Shall We Allow Poets in the Republic? Part Two

By Gerald Therrien

At the end of the article – ‘Shall We Allow Poets in the Republic’ – we saw that reason obliged us to ban poetry from our republic, and that reason can admit poetry into our republic, but that it is our job to become the defenders of poetry, to keep it the best and truest!

To further examine Plato’s ‘appearance’ of ambiguity on this idea, we should therefore, continue by exploring his ‘Io’ dialogue, wherein Socrates is congratulating Io, the rhapsodist, for winning the chief prize in the ‘trial of skill of the Muse’s art’.  [Note: translation by Floyer Sydenham, 1759]

Socrates says how he is envious of the rhapsodists, who are conversant in the works of many excellent poets, especially of Homer – who Socrates calls ‘the best and most divine’, and who learn, not merely his verses, but also his meaning.  Socrates wishes to know if Io, as well as being a master at explaining Homer, is also a master at explaining Hesiod and Archilochus.  But Io replies, no, that his powers were confined only to illustrating Homer.  But, asks Socrates, in the writings of Homer and Hesiod, aren’t there any passages where their sentiments and thoughts agree?  Io says that he can explain both of them, but only where they agree, and that the poetry of Homer is better than that of other poets. 

Socrates thinks that if he can know which compositions excel, that he can also know which compositions do not excel, and asks if –

the nature both of the good and of the bad discourses would be discerned by the same person?  For if a man was no proper judge of the defects in the meaner performance, is it not evident that he would be incapable of comprehending the beauties of the more excellent?

            Io answers that is appears probable, but that –

whenever I am present at a harangue upon any other poet, I pay not the least regard to it; nor am I able to contribute to the entertainment, or to advance any thing upon the subject in my turn, worth the regard of others; but grow downright dull, and fall asleep: yet that as soon as any mention is made of Homer, immediately I am roused, am all attention, and with great facility find enough to say upon this subject’.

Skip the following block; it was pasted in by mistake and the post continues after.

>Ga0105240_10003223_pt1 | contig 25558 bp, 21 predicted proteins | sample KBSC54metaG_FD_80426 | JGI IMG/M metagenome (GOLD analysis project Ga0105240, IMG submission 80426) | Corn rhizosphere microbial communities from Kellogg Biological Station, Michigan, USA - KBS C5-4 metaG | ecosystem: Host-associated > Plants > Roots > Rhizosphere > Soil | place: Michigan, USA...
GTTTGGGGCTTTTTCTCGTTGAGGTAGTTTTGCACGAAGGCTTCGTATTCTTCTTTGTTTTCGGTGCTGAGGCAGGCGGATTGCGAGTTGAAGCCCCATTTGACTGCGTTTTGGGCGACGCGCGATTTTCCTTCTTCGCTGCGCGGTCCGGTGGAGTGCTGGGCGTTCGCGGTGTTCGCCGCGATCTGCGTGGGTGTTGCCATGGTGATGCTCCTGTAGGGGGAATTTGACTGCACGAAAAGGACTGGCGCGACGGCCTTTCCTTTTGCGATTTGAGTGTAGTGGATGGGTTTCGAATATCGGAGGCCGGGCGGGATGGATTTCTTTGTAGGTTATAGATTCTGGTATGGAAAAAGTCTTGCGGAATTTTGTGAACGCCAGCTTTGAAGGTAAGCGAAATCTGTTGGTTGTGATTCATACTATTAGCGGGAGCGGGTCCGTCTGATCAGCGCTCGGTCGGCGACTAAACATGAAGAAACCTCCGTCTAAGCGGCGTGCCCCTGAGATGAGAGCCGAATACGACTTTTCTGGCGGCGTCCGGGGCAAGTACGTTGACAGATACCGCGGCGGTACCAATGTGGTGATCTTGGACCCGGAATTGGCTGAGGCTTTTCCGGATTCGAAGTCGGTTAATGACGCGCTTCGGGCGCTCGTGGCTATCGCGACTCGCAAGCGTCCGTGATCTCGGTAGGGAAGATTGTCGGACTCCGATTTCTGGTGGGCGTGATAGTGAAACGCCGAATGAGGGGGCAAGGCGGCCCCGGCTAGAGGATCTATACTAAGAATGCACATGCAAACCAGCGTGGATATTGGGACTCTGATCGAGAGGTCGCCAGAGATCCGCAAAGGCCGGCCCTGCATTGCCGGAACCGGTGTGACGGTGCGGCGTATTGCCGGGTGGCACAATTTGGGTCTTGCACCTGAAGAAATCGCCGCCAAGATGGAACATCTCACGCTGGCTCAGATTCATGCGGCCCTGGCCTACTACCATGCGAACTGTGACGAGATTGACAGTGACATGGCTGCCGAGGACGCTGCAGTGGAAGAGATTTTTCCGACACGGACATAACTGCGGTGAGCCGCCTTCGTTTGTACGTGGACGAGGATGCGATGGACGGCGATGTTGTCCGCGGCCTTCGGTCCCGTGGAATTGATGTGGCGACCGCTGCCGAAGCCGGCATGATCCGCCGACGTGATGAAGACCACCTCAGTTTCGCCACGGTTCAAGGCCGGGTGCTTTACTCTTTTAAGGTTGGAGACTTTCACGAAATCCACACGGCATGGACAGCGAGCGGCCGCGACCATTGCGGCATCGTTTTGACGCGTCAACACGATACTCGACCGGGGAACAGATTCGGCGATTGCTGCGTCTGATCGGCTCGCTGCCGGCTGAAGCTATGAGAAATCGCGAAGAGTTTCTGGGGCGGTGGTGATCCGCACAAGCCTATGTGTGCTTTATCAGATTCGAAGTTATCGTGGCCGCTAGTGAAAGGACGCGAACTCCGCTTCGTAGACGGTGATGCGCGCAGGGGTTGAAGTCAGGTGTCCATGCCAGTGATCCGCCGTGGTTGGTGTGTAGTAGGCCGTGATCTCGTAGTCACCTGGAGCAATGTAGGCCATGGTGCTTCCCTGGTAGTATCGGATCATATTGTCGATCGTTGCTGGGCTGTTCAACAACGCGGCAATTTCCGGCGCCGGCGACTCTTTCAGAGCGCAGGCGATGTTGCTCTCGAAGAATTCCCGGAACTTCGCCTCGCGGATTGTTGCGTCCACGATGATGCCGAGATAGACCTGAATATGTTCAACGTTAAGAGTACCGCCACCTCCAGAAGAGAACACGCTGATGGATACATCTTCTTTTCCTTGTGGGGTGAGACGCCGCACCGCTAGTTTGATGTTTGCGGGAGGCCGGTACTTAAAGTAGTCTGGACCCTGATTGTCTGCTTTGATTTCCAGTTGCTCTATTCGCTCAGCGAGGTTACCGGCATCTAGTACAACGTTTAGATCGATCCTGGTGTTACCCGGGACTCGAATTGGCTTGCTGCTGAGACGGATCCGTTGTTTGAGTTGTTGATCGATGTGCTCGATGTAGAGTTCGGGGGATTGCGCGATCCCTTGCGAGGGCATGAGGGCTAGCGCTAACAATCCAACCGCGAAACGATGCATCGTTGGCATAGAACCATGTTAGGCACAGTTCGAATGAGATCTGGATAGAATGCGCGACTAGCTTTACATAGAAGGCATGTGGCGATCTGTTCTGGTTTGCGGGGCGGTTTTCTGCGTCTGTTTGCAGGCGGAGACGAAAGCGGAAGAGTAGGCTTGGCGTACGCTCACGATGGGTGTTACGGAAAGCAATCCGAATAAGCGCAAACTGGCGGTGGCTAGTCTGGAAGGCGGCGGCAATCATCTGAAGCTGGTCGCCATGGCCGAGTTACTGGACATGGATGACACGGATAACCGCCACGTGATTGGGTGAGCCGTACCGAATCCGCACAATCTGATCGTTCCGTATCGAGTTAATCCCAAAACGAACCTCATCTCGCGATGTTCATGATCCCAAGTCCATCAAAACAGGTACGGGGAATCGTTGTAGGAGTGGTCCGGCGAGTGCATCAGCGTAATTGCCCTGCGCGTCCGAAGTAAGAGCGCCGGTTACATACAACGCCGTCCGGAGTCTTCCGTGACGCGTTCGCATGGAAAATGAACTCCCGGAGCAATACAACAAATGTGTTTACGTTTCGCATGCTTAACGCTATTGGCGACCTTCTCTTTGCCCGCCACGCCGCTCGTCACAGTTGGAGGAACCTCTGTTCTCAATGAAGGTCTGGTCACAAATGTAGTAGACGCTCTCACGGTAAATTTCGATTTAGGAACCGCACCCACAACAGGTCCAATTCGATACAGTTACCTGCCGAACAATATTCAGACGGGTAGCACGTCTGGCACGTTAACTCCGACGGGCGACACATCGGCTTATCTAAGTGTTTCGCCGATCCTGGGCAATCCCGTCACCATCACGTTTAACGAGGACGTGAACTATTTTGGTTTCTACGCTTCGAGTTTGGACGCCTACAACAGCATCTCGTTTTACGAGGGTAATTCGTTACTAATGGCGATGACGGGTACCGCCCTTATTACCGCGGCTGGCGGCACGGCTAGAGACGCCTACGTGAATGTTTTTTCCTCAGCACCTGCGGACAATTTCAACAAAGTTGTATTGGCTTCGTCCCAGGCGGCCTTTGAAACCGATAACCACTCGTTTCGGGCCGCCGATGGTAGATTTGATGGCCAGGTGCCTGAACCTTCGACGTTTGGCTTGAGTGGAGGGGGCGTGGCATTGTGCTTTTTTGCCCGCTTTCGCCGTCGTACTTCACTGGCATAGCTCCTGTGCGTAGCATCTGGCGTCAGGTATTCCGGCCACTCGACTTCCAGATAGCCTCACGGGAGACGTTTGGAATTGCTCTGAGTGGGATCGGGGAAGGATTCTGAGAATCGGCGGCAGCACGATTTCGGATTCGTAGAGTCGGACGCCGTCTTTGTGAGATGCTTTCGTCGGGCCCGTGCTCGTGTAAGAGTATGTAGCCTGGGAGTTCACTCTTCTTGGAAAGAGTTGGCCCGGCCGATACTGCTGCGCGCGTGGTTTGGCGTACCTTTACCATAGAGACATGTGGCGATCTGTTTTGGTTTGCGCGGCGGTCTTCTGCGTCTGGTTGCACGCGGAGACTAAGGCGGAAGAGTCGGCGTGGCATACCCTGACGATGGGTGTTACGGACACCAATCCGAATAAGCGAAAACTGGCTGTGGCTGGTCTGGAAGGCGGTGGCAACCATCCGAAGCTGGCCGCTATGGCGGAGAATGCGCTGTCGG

Socrates reasons that it was because he wasn’t capable of explaining Homer ‘on the principles of art, or from real science’. 

Socrates and Io now begin a discussion of art (whether the art of painting, or of sculpting, or of music) – that if someone is able to understand this art, then their way of considering and criticizing all the professors of this art, and their judgement in every case, would depend on the principles of this art.  Io can only reply that concerning Homer, he disserts the best of all men, but of the other poets, it is quite otherwise.

Socrates then says that it appears to be that, since Io can discourse well concerning Homer, but not because of any art that he is the master of, therefore, that his ability must come from some ‘divine power’ – a power that resembles a magnet, that not only attracts iron rings, but also imparts that power to those same rings to attract other iron rings, as in a chain – and that in the same way, the Muse inspires and moves poets through her ‘divine impulse’ – inspiring others to form a chain of ‘divine enthusiasts’. 

This way of composing of verses, not according to the rules of art, but from divine inspiration, Socrates compares to the ‘priests of Cybele’ and ‘the priestesses of Bacchus’. 

He says that a poet is not able to write poetry –

til the Muse entering into him, he is transported out of himself, and has no longer the command of his intellect.  But so long as a man continues in the possession of intellect, he is unable to sing either odes or oracles; to write any kind of poetry or utter any sort of prophecy.’

If poets cannot write poetry by using what is taught to them by art, then their poetry is limited to what only comes from divine inspiration!?!  This type of poetry Socrates compares to ‘oracles’ and ‘prophecy’!?!

‘Hence it is, that the poets say indeed many fine things, whatever their subject be; just as you do concerning Homer: but each is alone able to accomplish this through a divine destiny, on that subject to which he is impelled by the Muse – this poet dithyrambic; that in panegyric; one in chorus songs; another in epic verse; another in iambic.  In the other kinds, every one of them is mean, and makes no figure: and this, because they write not what is taught them by art, but what is suggested to them by some divine power, on whose influence they depend.’

            Socrates said, because these poets have no knowledge of the art, then they cannot write any verses that are not suggested by some ‘divine power’ – because they have been deprived of their intellect!?!

‘For if it was their knowledge of the art which enabled them to write good poems upon one subject, they would be able to write poems equally good upon all other subjects.  But for this reason it is, that the god, depriving them of the use of their intellect, employs them as his ministers, his oracle fingers, and divine prophets; that when we hear them, we may know, it is not these men who deliver things so excellent; these, to whom intellect is not present; but the god himself speaking, and through these men publishing his mind to us.’